review: maurice

12 April 2014

Arthur Sales & Liuk Bass by Saverio Cardia

book info:
on sale: now
copy from: library
pages: 256
review written: 12.4.14
edition read: W. W. Norton & Company (2005)
originally published: 1971

title: Maurice
author: E. M. Forster

Set in the elegant Edwardian world of Cambridge undergraduate life, this story by a master novelist introduces us to Maurice Hall when he is fourteen. We follow him through public school and Cambridge, and on into his father's firm, Hill and Hall, Stock Brokers. In a highly structured society, Maurice is a conventional young man in almost every way, "stepping into the niche that England had prepared for him": except that his is homosexual.

Written during 1913 and 1914, after an interlude of writer's block following the publication of Howards End, and not published until 1971, Maurice was ahead of its time in its theme and in its affirmation that love between men can be happy. "Happiness," Forster wrote, "is its keynote….In Maurice I tried to create a character who was completely unlike myself or what I supposed myself to be: someone handsome, healthy, bodily attractive, mentally torpid, not a bad businessman and rather a snob. Into this mixture I dropped an ingredient that puzzles him, wakes him up, torments him and finally saves him." (goodreads)

My thoughts:
Something interesting I'd like to point out is that E.M. Forster finished writing this book in 1914, the start of World War II. He resisted publication because of the views of same-sex marriage at the time. Maurice was published after his death by his trustees in a time where social attitudes about homosexuality were changing. The cover reveals an interesting perspective--the pink title and the velvet-cake deep red lace seems to indicate a feminine touch to the book while having the silhouette of two men talking. The main character, Maurice, has an aversion to women but his lover doesn't hate them as much as Maurice does. The role of women is a key point in this book for women remain to be the obstacle in Maurice's quest for love. An interesting cover, but one that I think could have been better. My Language teacher told me that this book was sad, but had a happy ending.

The book begins with an almost-fifteen year old schoolboy graduating from his boarding school in England. As a graduate on the last day, he has a talk with one of the teachers. The teacher preached to him "To love a noble woman, to protect and serve her--this was the crown of life" (14-15) to which Maurice responded "I think I shall not marry".
Thus begins the story of Maurice's realisation of his sexuality. He's cold towards his family, unloving almost, and firm with his beliefs. I think it's fascinating that as he realises his sexuality, he also questions his relationship with religion. He meets a friend at Cambridge, where he now attends college, and this friend, Clive Durham, says he's not a Christian. Maurice, an atheist and homosexual, must hide himself from his upper class family. He becomes alienated, but he is in love with his friend, to whom he shows his loving and caring side; a side he rarely ever shows to anyone.

Overall, I enjoyed the book. Despite being written in 1914, I find that I can relate very much to the characters, not in regards to sexuality, but with religion. Maurice and Clive were about my age and proclaimed themselves atheists, which at the time was incredibly controversial. It's surprising that not many YA books nowadays questions religion-mostly every character is presumed to be Christian by default, or agnostic. Many characters remain ambiguous religion-wise, a position I find a bit annoying. But Maurice does a fine job in drawing parallels between the struggles of sexuality with religion. Even if one isn't a homosexual, the question of religion is universal. They're two of the same--one's religious status can almost be like one's homosexuality, except that the former can be changed while the latter is more or less permanent. Another aspect of the book that I enjoyed was the characterisation. Maurice's character isn't exactly likeable, but that's exactly why I like him. It's too easy to write a likeable protagonist, but to write an unsavoury one? That takes talent. It's like the protagonist of The Enchanter by Nabokov. Not only is Maurice an un-likeable character, but so is literally every character in this book save for one, and it wasn't even a good one. But the way these characters are characterised is masterful and subtle. In just a couple of sentences, one could understand a mountain load of a character's personality. Along with issues and characterisation, the overall plot line was well done. There was a definitive structure and path with several unexpected twists and turns that makes the story interesting and enjoyable.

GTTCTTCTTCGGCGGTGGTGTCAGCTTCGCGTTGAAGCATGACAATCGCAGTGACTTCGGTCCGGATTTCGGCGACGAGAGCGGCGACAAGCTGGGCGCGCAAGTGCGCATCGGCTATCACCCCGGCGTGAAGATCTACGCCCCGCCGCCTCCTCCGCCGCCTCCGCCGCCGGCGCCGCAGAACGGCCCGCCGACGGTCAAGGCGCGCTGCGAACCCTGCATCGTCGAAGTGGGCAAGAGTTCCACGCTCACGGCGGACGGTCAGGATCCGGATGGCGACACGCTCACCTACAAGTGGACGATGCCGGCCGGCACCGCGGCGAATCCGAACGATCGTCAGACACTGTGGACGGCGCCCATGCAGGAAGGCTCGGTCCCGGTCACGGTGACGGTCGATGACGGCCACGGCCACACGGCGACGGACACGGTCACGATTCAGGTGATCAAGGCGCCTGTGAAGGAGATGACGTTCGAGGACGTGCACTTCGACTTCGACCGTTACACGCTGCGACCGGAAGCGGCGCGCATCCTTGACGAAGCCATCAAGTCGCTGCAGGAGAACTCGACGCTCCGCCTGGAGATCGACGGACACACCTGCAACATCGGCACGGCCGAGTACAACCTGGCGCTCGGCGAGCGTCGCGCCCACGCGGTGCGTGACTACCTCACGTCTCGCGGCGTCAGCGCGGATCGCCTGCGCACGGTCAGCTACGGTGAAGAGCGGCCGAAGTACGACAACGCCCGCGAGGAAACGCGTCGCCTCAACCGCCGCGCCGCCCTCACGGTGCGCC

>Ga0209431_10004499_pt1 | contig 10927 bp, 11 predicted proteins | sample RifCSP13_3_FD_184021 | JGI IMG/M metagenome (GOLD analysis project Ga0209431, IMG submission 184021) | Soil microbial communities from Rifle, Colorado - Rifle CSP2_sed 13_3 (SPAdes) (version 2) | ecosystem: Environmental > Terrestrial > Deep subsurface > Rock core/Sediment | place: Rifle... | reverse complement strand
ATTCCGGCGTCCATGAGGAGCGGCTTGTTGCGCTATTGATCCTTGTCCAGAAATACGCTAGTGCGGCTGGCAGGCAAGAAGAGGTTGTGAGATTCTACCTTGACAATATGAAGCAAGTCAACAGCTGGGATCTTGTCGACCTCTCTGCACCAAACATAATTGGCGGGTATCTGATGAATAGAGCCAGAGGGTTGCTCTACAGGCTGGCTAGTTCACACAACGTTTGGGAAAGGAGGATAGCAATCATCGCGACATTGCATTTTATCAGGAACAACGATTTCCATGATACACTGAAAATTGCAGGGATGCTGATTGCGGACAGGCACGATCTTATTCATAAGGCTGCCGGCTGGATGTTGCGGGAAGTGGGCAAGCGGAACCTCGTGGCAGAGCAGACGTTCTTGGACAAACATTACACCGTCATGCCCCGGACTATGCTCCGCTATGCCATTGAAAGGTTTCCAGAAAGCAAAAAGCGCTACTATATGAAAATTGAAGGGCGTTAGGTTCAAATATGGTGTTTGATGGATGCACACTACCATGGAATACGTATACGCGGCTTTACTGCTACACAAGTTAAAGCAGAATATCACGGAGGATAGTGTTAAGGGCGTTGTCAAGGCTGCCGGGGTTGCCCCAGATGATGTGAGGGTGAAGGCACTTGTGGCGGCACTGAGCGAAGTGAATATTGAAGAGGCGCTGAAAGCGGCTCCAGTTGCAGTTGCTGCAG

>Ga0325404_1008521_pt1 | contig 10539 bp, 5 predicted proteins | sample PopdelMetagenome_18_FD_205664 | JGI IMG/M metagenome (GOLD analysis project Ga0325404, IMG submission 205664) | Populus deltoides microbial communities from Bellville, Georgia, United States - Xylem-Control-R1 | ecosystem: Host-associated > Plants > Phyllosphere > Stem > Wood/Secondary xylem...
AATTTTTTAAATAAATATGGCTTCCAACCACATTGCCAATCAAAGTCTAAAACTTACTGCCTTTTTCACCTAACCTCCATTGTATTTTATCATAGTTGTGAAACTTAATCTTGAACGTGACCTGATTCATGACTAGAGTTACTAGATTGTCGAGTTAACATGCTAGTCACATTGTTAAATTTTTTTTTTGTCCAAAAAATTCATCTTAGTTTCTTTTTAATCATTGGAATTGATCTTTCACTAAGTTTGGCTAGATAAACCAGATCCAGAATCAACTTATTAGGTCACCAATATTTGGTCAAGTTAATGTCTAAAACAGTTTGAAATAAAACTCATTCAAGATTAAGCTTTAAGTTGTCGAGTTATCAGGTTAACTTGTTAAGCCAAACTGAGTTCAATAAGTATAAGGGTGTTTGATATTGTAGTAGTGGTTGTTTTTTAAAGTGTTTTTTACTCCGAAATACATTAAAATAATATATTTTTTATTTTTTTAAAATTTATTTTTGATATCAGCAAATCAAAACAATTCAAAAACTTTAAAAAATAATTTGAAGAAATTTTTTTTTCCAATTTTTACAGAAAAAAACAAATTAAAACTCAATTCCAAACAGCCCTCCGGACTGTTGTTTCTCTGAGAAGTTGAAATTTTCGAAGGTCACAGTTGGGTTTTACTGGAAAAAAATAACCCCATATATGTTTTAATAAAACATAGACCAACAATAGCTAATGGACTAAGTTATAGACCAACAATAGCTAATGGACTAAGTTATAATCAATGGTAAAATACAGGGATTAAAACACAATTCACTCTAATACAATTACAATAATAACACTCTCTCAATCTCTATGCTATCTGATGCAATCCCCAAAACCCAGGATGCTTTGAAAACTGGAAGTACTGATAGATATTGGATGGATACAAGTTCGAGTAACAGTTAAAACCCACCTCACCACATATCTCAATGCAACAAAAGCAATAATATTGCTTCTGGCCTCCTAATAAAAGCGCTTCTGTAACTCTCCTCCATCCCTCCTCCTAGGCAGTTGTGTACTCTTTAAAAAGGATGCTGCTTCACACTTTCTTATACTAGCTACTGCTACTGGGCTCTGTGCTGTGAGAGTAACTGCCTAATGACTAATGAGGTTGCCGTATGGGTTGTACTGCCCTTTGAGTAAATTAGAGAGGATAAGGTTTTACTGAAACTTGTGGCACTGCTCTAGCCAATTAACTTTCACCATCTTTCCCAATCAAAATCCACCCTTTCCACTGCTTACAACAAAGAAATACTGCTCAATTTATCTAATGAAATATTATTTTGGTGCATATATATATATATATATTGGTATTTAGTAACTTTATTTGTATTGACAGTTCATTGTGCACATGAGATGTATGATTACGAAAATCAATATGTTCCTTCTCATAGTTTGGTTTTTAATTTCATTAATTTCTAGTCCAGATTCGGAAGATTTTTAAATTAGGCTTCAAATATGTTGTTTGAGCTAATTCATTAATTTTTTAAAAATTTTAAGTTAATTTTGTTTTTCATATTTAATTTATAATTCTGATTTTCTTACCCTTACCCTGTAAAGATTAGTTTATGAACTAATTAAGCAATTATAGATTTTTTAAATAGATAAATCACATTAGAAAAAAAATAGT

I couldn't help but to notice similarities between Maurice and other books. If you've read A Separate Peace by John Knowles, you'll find Maurice to be similar. I never understood when people told me that A Separate Peace has a homosexual sub-context, but now I realise it actually might. It was published before Maurice was published, which is fascinating. If you've read Catcher in the Rye, Maurice reminds me of Holden in their uncaring characters. Maurice intentionally hurts his family, as does Holden, and skives off classes to the point where he gets expelled, just like Holden.

I recommend this to older readers or more mature readers (I read deep stuff when I was twelve and thirteen) because the language is a just a bit thick, like all the books that are published in that century. I enjoyed the book, but my dislike of the characters and my own personal satisfaction wasn't quenched (like when you ship two characters in a T.V. show and it never becomes canon), and thus my ratings are affected by my judgemental bias.

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